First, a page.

BRENDAN COWELL - NOISE
Aussie actor BRENDAN COWELL gets his first leading role – as a damaged cop – in the compelling drama NOISE. BY FILMINK's ERIN FREE
Brendan Cowell is buzzing. The young multi-hyphenate – actor, producer, playwright, screenwriter, theatre director – is right in the middle of a career-high purple patch. The highly acclaimed TV series Love My Way (on which he works as both actor and writer) has just finished its third season to continued praise; he's developing and encouraging young playwrights through his position as the director of The Sydney Theatre Company's Wharf 2 Loud youth initiative programme; the feature film Ten Empty, which he co-wrote and produced, is in post-production; the NRL's Cronulla Sharks have tapped the longtime rugby league fan to be their “celebrity face” for the season (“Even though I'm not really that famous,” Cowell laughs); and he's about to rip into a big, hearty-looking lamb salad in a hip Newtown cafe. Brendan Cowell also has something else to be excited about. After a brace of supporting film roles in the likes of Deck Dogz, To End All Wars and The Monkey's Mask, the down-to-earth thirty-year-old is awaiting the cinema release of the local drama Noise, in which he scores his first leading role.
“I was so grateful that someone had given me an opportunity,” Cowell says of taking on leading man status. “I'd gotten close to lead roles before – I'd gotten down to the final two and things like that – and it would leave me so angry. I was so happy that Noise was the first lead that I got because the role and the script and working with [writer/director] Matthew Saville just felt really right. After doing Love My Way for two or three years, I gathered confidence as a screen actor. I probably wouldn't have had the confidence to control the entire narrative as a lead actor and take the audience on the journey, without having done that much TV. Will the lamb salad feature in the article?”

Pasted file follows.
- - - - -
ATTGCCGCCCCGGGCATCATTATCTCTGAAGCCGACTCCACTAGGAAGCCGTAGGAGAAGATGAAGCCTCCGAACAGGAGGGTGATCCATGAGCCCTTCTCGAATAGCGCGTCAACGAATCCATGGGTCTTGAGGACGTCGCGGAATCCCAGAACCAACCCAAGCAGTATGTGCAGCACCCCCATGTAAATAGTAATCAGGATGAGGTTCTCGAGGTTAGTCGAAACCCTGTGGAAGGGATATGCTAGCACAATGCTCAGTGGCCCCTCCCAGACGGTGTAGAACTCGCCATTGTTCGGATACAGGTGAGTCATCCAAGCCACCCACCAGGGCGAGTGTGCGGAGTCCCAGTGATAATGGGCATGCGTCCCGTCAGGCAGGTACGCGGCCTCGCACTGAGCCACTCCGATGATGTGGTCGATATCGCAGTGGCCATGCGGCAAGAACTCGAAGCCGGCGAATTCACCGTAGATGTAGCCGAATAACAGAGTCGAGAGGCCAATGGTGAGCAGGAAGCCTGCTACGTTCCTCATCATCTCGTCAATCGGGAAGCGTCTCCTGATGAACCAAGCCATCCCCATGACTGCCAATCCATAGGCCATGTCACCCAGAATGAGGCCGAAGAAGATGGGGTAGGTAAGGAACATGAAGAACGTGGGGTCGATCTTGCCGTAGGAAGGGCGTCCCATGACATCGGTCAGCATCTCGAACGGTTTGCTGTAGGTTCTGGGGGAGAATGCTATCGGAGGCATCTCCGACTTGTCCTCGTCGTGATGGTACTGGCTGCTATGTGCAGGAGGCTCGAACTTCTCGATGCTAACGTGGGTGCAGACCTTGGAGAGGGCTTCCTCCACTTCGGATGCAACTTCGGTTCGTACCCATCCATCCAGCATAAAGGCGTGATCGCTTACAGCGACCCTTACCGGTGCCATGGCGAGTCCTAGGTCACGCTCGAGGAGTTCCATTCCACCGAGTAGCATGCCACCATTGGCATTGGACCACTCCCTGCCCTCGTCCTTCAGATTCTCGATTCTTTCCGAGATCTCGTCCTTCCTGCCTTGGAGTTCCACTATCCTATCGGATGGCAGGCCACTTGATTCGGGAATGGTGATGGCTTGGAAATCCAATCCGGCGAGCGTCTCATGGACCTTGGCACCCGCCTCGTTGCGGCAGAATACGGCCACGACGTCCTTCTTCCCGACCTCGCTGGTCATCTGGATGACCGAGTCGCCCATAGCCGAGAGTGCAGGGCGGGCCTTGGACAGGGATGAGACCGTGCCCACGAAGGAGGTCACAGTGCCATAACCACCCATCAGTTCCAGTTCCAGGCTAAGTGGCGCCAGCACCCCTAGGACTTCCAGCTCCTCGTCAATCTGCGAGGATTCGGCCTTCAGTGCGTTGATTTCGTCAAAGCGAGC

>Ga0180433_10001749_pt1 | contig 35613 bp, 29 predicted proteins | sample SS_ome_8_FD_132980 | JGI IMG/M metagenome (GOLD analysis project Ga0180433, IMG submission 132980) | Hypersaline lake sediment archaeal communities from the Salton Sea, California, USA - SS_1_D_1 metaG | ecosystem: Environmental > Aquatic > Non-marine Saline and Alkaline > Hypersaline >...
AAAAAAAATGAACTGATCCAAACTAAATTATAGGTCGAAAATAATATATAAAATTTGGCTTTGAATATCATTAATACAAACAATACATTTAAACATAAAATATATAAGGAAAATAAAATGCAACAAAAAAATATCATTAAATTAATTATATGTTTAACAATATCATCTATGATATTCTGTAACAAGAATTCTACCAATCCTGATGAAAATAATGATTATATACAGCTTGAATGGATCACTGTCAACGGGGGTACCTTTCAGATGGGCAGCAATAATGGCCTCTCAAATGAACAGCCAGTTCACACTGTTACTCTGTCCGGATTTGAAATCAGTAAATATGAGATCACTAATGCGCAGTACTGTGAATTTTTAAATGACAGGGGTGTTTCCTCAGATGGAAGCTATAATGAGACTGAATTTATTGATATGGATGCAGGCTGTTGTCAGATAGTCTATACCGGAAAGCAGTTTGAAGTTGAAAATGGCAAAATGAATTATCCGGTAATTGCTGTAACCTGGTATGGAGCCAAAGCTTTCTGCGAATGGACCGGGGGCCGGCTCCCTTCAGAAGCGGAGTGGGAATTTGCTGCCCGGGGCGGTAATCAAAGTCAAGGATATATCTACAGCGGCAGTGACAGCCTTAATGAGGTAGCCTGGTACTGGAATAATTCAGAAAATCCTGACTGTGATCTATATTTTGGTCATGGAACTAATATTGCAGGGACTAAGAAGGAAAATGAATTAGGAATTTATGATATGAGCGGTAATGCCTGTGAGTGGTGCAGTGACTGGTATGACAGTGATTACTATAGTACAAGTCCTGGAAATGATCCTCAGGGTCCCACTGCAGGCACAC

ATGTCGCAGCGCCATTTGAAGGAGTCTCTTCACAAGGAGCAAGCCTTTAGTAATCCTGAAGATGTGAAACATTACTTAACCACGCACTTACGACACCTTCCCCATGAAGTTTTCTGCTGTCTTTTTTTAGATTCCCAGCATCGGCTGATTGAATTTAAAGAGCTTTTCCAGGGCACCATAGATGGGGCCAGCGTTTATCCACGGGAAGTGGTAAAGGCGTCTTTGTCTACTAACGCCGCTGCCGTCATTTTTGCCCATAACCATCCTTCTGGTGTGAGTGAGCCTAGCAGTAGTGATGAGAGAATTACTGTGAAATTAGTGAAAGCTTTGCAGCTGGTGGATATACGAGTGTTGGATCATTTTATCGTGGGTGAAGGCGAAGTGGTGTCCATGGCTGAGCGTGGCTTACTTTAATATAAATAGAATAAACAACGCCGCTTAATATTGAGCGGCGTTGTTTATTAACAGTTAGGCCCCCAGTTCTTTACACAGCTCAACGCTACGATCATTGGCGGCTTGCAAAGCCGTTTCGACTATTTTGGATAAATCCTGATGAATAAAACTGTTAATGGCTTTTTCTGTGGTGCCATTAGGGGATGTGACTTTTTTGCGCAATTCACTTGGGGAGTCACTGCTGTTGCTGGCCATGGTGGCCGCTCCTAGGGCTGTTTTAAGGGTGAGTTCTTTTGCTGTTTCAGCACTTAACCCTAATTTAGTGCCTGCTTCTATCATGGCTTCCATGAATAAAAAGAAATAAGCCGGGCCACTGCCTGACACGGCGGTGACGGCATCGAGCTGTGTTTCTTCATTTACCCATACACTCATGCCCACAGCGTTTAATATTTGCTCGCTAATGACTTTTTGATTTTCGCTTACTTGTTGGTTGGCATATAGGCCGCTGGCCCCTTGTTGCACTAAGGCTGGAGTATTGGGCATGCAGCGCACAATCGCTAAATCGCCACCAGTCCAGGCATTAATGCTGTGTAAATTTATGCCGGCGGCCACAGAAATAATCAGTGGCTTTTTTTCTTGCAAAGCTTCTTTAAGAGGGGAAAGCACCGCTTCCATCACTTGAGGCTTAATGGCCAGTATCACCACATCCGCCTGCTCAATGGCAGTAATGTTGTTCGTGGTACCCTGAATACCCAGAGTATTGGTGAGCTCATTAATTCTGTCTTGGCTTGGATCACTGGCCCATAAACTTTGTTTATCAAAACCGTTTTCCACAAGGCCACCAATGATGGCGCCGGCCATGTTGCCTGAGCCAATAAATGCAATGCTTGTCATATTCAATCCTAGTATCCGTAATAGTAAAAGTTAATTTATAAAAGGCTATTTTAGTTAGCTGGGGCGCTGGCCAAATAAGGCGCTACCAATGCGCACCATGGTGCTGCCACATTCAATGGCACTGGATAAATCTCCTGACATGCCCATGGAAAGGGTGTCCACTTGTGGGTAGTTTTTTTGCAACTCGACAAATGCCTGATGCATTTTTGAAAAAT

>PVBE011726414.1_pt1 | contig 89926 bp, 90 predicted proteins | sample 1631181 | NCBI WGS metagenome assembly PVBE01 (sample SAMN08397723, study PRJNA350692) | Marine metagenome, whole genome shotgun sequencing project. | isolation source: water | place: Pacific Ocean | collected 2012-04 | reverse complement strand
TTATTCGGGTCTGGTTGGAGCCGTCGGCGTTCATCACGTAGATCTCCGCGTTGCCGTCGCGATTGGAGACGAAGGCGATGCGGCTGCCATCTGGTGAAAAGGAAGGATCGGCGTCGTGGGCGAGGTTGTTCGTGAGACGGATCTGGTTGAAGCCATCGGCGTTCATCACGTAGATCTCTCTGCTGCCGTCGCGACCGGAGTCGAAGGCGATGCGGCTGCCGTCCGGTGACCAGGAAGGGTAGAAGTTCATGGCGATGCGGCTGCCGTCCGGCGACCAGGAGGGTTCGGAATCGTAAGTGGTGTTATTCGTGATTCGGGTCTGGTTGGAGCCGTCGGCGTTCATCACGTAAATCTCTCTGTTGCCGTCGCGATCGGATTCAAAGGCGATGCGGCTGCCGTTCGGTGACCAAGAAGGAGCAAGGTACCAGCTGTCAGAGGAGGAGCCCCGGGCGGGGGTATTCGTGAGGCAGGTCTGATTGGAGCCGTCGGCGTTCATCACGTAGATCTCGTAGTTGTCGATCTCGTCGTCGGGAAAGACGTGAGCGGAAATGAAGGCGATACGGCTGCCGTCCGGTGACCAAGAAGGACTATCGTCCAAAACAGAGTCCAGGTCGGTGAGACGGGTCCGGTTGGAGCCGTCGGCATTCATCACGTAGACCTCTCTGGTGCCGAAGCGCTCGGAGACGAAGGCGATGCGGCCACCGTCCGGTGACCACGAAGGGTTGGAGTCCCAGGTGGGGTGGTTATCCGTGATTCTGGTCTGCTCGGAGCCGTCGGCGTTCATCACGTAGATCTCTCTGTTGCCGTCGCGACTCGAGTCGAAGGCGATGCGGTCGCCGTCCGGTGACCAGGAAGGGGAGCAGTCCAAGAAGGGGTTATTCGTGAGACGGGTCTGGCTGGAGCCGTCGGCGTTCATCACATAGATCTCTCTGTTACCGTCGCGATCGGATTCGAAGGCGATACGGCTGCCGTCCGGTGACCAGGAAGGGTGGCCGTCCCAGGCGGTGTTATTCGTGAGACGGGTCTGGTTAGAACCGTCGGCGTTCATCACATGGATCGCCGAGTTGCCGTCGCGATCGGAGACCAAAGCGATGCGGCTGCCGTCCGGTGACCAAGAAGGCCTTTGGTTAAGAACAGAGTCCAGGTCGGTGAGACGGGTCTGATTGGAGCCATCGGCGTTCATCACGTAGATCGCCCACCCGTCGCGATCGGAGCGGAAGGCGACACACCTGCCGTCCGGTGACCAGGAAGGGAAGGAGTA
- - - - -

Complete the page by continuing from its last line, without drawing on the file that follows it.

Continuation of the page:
Yes, it will, Brendan. In Noise, Cowell gives a finely calibrated performance as Constable Graham McGahan, a young cop stationed in a neighbourhood police liaison caravan after a shocking mass murder on a train. Though there to gather information and provide a sense of security to the local community, McGahan has problems of his own: he's in the middle of a rocky relationship, he's at an emotional crossroads in his life; and there's a strange, persistent ringing in his ears that just won't go away. “The film is really about human beings and the ripple effect of violence and what it means to be a human being when all hell breaks loose,” Cowell says between healthy bites of herby, marinated lamb. “And also, it's this funny little coming of age story about a guy who probably should have come of age a long time ago rather than in his thirties.”